If you haven’t heard of printable electronics, this story won’t mean much to you. One more toy for the white coats, right?
Printable electronics is a new way of making electronic devices. It hasn’t delivered much, yet, but it has a lot of potential. Circuits are built by printing on a paper or plastic substrate using conductor or semiconductor inks, usually organic. With multiple layers, you can build up a complex circuit.
PE manufacturers have demonstrated thin-film computer displays and paper cellphones, but it’s likely that the most important applications will be in simple, cheap circuitry. With the right tools, it’s almost as easy to run off a thousand solar panels as it is to print a thousand sheets of newsprint. Solar panels made this way are less efficient than crystalline silicon, but they are very much cheaper.
You might remember our previous discussions of grid parity, the point when solar-generated electricity becomes less expensive than energy from fossil fuels. Well, PE won’t make much difference to the arrival of grid parity — that’s going to happen in just a couple of years, given the steady price fall in current panel technology and rising coal and oil costs.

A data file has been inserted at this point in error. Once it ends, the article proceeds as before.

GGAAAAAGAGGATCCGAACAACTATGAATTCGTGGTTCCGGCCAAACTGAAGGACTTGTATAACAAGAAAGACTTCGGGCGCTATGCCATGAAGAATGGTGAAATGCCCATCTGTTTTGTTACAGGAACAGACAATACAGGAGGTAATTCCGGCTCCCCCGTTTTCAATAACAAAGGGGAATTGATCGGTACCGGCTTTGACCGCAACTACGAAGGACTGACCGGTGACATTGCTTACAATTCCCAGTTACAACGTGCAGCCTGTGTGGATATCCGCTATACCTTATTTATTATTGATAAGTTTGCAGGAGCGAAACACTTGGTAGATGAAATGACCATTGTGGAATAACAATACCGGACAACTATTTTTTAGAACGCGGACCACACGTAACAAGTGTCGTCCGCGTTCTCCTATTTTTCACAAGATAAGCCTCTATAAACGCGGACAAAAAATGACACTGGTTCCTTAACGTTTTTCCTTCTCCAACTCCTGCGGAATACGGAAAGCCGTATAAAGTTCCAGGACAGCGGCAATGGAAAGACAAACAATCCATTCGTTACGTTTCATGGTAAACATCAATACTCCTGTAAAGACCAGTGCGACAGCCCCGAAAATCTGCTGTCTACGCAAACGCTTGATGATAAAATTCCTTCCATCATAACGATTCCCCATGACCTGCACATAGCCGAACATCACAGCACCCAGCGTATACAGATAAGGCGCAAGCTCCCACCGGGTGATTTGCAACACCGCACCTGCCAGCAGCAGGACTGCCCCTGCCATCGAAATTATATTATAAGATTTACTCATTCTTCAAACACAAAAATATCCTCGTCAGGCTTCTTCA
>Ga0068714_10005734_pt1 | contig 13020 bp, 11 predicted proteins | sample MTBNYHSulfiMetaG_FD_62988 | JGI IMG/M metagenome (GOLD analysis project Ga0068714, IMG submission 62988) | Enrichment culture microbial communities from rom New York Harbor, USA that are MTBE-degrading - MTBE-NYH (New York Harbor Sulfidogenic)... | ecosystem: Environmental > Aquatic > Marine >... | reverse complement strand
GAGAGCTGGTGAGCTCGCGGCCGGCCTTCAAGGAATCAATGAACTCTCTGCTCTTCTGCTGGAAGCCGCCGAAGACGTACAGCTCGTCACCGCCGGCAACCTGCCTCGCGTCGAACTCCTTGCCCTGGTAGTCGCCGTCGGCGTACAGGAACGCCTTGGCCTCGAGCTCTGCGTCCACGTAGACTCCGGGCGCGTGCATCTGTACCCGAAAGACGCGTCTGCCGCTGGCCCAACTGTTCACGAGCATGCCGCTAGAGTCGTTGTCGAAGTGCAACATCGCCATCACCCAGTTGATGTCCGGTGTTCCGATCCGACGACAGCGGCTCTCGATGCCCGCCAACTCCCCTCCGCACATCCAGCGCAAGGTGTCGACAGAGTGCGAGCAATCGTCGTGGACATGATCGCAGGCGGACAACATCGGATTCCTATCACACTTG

But, when printed electronics hit the market, they’re likely to push power costs down still further. We’ll see the arrival of a whole new generation of cheap, solar-powered devices. The potential is for today’s expensive, long-lasting panels to be replaced by a new class of cheap disposable.
Here’s where the North Carolina study fits in. PE technology is so new that we’re still figuring out how to make it work. With their X-ray study, the NC State guys were able to look at the behaviour of the inks in the printed circuits and think about how to make them work more efficiently.
PE solar isn’t here yet, but studies like this will help bring it to life.